Grieving after a disaster

The loss of loved ones in a disaster is a brutal and sudden aspect that can influence the intensity and duration of the grieving process. Grief can also be associated with other losses, such as the loss of accommodation, property, work, health, community and dreams. In addition to the pain caused by the losses suffered, many people must deal with constraints such as relocation, the coroner’s investigation and insurance. They need to respond to their own needs and the needs of loved ones, reorganize their daily lives, stay safe and take multiple steps to get back some semblance of a normal life.

The grieving process can vary from one person to the next. It may be influenced by the scope of losses suffered, past experiences, beliefs, values and the support available.

Common reactions

Reactions when grieving after a disaster may include:

  • a refusal to believe that the event has really happened and that loved ones have died;
  • very intense emotional pain that may seem insurmountable;
  • feelings of anger, mood swings;
  • feelings of loneliness, emptiness, injustice, powerlessness,
  • sadness, despair;
  • confusion, problems with attention, concentration and memory;
  • stress, anxiety, agitation, tightness in the chest;
  • difficulty sleeping and eating;
  • questioning feelings of safety and confidence;
  • a feeling that they are running on autopilot.

See the help and support resources available on Ask for psychosocial help and support after a disaster page.

Stages of grief

Grieving occurs in several stages. People experiencing grief do not necessarily go through all the stages and do not necessarily go through them in the order presented here. Several of the stages may overlap and people may also revert to a stage that they have already experienced.

Shock and denial

The stage of shock and denial can last several minutes, days or weeks. During this stage, people have difficulty believing in reality or deny it and may feel incapable of reacting.


The stage of disorganization can last several weeks or months. During this stage, people may feel profound sadness, anxiety and powerlessness. They may also turn inward and lose interest in their normal activities.


The stage of protest can last several weeks or months. During this stage, people may experience anger, incomprehension, a feeling of unfairness, varying degrees of guilt, the need to identify a guilty party, and a sense of loss. They begin to recognize that the loss is permanent.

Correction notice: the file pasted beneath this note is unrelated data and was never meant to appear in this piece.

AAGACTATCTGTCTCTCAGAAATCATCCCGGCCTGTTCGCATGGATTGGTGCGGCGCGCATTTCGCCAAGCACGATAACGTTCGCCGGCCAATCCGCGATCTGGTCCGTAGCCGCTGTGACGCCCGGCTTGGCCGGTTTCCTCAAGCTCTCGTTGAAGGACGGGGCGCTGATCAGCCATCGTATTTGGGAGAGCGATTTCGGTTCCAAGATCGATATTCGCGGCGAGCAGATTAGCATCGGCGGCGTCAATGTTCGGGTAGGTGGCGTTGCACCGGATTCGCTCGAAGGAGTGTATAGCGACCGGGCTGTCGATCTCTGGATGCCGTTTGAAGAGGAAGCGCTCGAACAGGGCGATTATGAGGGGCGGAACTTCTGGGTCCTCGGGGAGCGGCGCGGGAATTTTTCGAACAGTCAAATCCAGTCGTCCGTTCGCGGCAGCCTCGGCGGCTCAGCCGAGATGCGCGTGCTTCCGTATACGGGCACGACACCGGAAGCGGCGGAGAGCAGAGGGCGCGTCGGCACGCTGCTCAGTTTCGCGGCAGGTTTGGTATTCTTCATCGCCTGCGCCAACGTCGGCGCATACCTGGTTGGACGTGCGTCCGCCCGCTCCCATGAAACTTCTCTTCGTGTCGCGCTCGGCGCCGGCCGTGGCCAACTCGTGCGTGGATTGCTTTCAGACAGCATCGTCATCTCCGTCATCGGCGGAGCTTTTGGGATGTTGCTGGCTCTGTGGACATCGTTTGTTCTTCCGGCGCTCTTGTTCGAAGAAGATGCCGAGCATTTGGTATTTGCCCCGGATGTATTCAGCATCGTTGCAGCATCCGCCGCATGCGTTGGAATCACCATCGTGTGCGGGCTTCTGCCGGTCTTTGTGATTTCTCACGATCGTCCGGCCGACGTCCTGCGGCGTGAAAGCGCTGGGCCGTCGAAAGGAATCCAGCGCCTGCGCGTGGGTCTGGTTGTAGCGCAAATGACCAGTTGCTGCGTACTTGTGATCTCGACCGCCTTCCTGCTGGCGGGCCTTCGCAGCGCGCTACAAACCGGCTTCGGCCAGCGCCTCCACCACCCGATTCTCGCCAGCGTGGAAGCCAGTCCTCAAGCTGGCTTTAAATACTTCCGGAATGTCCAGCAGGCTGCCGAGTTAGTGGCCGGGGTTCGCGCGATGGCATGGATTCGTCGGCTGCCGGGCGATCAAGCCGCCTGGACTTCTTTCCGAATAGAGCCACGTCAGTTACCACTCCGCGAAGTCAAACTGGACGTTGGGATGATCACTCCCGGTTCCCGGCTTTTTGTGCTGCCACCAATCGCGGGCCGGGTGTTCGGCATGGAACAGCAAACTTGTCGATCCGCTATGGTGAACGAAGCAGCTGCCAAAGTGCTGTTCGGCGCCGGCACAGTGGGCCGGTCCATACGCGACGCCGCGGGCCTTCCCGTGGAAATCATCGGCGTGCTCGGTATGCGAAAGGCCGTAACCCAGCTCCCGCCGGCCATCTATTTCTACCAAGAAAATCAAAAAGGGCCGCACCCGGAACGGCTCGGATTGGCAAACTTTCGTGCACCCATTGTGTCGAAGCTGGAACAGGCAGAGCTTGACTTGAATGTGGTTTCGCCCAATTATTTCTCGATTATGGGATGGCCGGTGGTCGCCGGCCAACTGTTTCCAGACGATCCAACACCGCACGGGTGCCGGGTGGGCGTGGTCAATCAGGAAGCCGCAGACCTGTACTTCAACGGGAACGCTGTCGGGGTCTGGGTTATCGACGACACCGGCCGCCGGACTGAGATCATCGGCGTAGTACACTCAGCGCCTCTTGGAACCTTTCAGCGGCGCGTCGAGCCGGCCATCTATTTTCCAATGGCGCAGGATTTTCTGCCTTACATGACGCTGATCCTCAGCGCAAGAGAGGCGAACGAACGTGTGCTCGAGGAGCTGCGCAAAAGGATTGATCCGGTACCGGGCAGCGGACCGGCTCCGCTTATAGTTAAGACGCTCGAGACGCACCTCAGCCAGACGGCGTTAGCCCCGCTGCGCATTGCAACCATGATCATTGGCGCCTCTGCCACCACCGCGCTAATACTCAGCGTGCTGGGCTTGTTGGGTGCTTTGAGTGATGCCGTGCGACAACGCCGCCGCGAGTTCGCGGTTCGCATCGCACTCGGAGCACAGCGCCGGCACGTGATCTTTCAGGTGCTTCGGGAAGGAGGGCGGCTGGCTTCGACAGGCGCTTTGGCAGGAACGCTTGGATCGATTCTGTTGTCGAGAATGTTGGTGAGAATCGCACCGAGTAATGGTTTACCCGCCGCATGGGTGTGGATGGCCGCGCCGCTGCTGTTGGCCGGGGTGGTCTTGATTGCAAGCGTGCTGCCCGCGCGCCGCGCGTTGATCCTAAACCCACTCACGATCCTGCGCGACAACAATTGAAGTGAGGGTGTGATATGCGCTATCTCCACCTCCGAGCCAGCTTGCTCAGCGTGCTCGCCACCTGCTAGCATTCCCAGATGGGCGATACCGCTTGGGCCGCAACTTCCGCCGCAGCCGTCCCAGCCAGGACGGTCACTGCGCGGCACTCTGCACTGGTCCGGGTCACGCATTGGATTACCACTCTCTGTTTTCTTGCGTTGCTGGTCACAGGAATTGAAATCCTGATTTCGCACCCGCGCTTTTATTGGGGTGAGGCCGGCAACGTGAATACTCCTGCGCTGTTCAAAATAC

Reorganization and adaptation

The stage of reorganization and adaptation can last from several months to several years. People are less overwhelmed by the loss and gradually regain their ability to enjoy life. They recover an interest in life and see the possibility of planning new projects. They are adapting to their new situation.

Helpful strategies

Here are a few strategies that can help you get through the grieving process:

  • Give yourself permission to talk about the loss or the death with your loved ones. It is normal to feel the need to talk about it regularly. Remember that each person grieves in a different way, at their own pace.
  • Take the necessary steps with the proper authorities and available services, if applicable.
  • Freely express your needs to the people around you, such as taking care of the children, performing household chores, assisting you with the necessary arrangements.
  • Allow yourself to grieve at your own pace.
  • Plan a farewell ceremony that is personal to you.
  • Resume your normal occupations and leisure activities when you feel ready to do so even if you are not always in the mood. Despite the sadness you feel, this can help you take your mind off things.
  • Avoid alcohol and drugs to relieve your stress. Overusing these products can stop you from accepting your loss and can trigger anxiety or depression.
  • Avoid making major decisions when you are upset.
  • Remember that feeling less pain does not mean forgetting. You can feel better while still remembering the person who died. You are not betraying that person because your pain is decreasing. Remember the good times you spent with your loved one.
  • Join a grief support group or make use of the resources offering counselling or telephone or online support. This could help you cope with your emotions or develop effective strategies to get through your grief.

See the help and support resources available on the page Ask for psychosocial help and support after a disaster.

For other strategies to help you cope with your grief, see the page How to recover after a disaster.

Last update: February 25, 2022


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